A Brief History of Glacier Artists
The interaction between Glacier National Park's landscape and artists is not a new phenomenon. Native American and European artists have found spiritual inspiration in the land, wildlife, and flora of the region beginning long before the park's establishment in 1910. That inspiration has been expressed in a wide diversity of media: painting, poetry, folklore, sculpture, woodcarving, photography, music, and prose.
The Great Northern Railway built a network of accommodations to serve park visitors in the park's early years. In order to enhance their promotional efforts, the railway invited accomplished European and American artists to live and work in Glacier. The work of artists such as John Fery, Kathryn Leighton, and Winold Reiss depicting Glacier's landscape and the lifestyle of the neighboring Blackfeet tribe were featured in Great Northern's brochures and adorned walls in the hotels and chalets throughout the park.
However, not all of Glacier's artists came to the park by way of the railroad. One of the most well known artists associated with the park was Charles M. Russell. Known by his friends as 'Charlie', this self-taught painter, sculptor, and storyteller came to Glacier in 1907 and spent almost twenty summers on the shore of Lake McDonald. Best known for his depictions of the 19th century West and its inhabitants, Charley found a somewhat different inspiration in Glacier's mountains and forests. During his summer retreats to the park, he created paintings and sculpture that echoed this unique landscape. Many of his creations were made from moss, bark, and other natural materials gathered from the woods surrounding the rustic cabin he and his wife Nancy christened "Bull Head Lodge."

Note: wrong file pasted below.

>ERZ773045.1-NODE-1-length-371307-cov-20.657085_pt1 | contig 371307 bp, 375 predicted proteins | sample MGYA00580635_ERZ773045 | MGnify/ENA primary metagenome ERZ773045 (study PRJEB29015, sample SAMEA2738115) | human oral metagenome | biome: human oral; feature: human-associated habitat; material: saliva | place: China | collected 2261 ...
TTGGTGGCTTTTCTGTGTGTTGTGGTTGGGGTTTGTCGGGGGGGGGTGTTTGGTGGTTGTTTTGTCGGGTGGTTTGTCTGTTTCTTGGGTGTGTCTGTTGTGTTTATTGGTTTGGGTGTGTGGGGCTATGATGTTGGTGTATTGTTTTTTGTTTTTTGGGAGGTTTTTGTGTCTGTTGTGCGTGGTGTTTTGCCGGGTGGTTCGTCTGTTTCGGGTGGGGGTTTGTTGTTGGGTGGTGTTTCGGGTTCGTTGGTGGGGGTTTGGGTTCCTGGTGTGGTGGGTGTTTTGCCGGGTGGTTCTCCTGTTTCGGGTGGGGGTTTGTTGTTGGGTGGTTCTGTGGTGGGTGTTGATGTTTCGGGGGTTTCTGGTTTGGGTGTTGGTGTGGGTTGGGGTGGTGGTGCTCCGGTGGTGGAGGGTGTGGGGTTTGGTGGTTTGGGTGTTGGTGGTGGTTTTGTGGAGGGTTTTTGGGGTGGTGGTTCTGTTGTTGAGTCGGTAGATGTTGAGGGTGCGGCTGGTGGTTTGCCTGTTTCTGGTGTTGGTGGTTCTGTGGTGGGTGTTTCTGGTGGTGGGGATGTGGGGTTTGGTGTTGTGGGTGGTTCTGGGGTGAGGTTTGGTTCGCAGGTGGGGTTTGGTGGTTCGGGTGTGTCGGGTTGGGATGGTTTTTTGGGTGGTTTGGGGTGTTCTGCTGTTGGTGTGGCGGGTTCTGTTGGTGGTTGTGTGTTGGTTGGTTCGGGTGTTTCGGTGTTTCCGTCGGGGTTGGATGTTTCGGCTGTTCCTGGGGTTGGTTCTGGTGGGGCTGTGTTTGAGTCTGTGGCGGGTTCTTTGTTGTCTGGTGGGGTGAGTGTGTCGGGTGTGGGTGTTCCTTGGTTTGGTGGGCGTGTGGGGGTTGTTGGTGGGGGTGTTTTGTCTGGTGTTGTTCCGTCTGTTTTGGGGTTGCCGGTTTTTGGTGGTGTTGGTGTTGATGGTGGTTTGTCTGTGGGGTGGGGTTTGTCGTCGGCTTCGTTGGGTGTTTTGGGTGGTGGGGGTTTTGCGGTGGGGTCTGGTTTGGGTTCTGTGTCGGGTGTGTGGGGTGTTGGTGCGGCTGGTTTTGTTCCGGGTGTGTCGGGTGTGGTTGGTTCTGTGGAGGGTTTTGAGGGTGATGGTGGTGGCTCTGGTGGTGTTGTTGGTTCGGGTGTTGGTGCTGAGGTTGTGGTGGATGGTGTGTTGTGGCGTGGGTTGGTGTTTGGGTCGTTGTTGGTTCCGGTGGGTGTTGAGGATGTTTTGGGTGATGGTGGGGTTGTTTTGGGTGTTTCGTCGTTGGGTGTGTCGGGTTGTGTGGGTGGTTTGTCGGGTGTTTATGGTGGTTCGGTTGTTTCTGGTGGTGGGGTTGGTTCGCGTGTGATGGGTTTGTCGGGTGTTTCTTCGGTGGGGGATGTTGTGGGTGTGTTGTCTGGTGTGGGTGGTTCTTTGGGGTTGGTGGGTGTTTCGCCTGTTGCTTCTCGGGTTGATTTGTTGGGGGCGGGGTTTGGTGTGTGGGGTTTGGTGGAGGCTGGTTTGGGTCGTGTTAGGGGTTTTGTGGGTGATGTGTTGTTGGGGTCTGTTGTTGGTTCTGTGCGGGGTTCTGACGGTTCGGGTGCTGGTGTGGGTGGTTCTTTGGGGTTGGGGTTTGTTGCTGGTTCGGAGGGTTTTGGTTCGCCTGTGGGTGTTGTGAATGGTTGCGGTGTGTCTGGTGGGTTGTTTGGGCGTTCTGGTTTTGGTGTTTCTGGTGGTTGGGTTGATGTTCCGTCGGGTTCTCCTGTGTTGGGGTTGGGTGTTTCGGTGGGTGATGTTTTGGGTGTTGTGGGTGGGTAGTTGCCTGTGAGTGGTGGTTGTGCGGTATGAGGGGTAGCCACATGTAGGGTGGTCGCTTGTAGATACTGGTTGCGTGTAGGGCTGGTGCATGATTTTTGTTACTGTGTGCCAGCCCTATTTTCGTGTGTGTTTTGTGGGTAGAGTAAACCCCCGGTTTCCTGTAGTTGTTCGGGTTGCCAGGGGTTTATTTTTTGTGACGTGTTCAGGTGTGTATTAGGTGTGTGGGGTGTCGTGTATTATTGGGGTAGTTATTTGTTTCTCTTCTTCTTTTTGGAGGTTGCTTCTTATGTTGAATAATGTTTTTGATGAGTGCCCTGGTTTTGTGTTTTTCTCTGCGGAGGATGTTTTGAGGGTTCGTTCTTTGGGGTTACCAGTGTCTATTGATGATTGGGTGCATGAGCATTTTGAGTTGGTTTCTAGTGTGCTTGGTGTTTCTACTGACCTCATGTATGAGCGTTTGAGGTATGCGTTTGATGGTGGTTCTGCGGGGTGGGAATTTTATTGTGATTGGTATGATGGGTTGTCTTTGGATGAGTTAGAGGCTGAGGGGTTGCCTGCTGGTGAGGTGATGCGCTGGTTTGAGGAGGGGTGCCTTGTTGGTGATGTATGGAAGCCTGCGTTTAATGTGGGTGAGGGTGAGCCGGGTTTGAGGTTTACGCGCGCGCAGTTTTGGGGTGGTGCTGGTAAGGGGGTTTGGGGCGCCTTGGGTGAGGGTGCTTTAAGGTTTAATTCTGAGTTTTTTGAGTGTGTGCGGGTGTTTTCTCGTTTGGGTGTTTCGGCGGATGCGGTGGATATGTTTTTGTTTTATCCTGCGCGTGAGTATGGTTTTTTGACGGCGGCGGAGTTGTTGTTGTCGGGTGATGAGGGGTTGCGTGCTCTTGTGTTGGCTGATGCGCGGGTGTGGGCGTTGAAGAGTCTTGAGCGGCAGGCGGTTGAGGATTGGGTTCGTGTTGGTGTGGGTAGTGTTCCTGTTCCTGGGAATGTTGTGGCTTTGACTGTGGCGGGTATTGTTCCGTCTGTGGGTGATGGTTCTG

The Montana Historical Society has 2 foot lockers available for loan that contain information and lessons for teachers about artists with ties to Glacier National Park, including Charlie Russell. The "Land of Many Stories" and "Cowboy Artist" can be viewed on the society's educational footlocker web page.
Did You Know?
If current trends continue, some scientists predict that by the year 2030, Glacier National Park will not contain any glaciers and many of the park's smaller glaciers will melt even sooner.